[Python-ideas] An identity dict
raymond.hettinger at gmail.com
Tue Jun 1 03:23:18 CEST 2010
On May 31, 2010, at 5:45 PM, Benjamin Peterson wrote:
> Raymond Hettinger <raymond.hettinger at ...> writes:
>> Also, there hasn't been much discussion of implementation,
>> but unless you're willing to copy and paste most of the
>> code in dictobject.c, you're going to end-up with something
>> much slower than d[id(obj)]=value.
> It can be implemented simply in Python:
That code is pretty much what I expected.
In CPython, it is dramatically slower than
using a regular dictionary with d[id(obj)]=value.
In PyPy, it makes sense because the code
gets optimized as if it were hand coded in C.
IOW, identity_dict.py doesn't make much sense
for other implementations.
> Here's a selection of use cases from PyPy's source (You can search for
> "identity_dict" to see its use):
> In a algorithm for breaking cycles in graphs:
This is code that doesn't require or benefit from using an identity dictionary.
Regular dicts work just fine here. And since, identity-implies-equality
for regular CPython dicts, you already get excellent performance
(i.e. the __eq__ methods never get called when the object identities
> Keeping track of all the allocated objects in a model of a low level runtime:
This is a ton of code and I can't easily tell what it is doing or comment on it.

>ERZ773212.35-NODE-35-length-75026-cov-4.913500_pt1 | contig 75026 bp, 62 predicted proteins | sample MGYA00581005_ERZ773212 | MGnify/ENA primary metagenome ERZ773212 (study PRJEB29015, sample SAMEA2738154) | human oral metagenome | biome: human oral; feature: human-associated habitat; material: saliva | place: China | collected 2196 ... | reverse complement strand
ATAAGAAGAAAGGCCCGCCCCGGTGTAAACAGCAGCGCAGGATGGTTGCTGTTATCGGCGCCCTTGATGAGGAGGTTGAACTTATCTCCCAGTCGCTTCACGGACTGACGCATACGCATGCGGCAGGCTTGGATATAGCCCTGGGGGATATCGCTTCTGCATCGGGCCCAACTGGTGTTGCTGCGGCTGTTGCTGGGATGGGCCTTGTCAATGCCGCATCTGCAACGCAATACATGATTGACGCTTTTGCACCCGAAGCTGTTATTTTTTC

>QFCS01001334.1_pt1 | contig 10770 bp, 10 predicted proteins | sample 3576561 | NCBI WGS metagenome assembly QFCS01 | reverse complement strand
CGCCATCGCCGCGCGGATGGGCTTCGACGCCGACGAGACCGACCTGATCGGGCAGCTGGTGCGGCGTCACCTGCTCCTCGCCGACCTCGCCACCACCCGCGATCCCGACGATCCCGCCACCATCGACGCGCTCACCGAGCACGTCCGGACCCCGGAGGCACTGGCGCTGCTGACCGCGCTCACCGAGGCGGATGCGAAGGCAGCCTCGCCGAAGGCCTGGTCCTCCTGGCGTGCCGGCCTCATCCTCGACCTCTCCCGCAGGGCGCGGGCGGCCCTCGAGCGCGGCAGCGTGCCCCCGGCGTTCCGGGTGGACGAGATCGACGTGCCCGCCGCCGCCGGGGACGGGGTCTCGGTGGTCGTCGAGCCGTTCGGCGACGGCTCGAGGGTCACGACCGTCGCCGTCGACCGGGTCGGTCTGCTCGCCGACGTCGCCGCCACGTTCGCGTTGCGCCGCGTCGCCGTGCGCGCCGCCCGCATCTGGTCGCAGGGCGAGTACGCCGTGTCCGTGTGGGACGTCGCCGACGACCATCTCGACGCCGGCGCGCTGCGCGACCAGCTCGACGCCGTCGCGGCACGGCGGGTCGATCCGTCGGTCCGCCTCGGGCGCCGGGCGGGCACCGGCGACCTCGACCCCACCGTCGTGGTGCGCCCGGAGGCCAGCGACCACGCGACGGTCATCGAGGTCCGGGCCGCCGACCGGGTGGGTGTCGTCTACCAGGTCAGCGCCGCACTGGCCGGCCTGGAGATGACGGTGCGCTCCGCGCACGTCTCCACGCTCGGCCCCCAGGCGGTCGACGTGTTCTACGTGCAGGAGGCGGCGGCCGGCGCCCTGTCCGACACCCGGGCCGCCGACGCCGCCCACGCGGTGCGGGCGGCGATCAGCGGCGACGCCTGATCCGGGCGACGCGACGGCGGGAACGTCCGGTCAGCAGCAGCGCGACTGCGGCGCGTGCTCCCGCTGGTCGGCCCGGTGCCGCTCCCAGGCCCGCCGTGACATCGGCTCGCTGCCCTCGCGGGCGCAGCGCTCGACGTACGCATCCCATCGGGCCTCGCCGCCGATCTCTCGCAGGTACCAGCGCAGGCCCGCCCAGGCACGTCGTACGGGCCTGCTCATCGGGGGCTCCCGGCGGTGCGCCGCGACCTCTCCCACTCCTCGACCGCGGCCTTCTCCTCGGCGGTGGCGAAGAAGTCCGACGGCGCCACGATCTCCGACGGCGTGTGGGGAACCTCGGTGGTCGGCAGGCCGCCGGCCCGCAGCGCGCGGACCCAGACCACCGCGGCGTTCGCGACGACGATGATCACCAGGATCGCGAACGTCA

> Tracing the source of a certain kind of type as our type checker annotate
> RPython: http://codespeak.net/svn/pypy/trunk/pypy/annotation/bookkeeper.py
Looks to be another case where a regular dict works just fine.
> Traversing the blocks of a function's graph:
This code also works fine with a regular dictionary or a regular python set.
If you used the identity_dict.py code mentioned above, it would just
slow down the code. This isn't really even a dictionary use case,
a set would be a better choice.
> Essentially these are places where defined equality should not matter.
Essentially, these are cases where an identity dictionary isn't
necessary and would in-fact be worse performance-wise
in every implementation except for PyPy which can compile
the pure python code for indentity_dict.py.
Since instances have a default hash equal to the id and since
identity-implies-equality for dictionary keys, we already have
a dictionary that handles these cases. You don't even
have to type: d[id(k)]=value, it would suffice to write: d[k]=value.
Sorry, but I think this idea is a total waste. Perhaps post it as
a recipe, but it doesn't make sense to try to inject it into the
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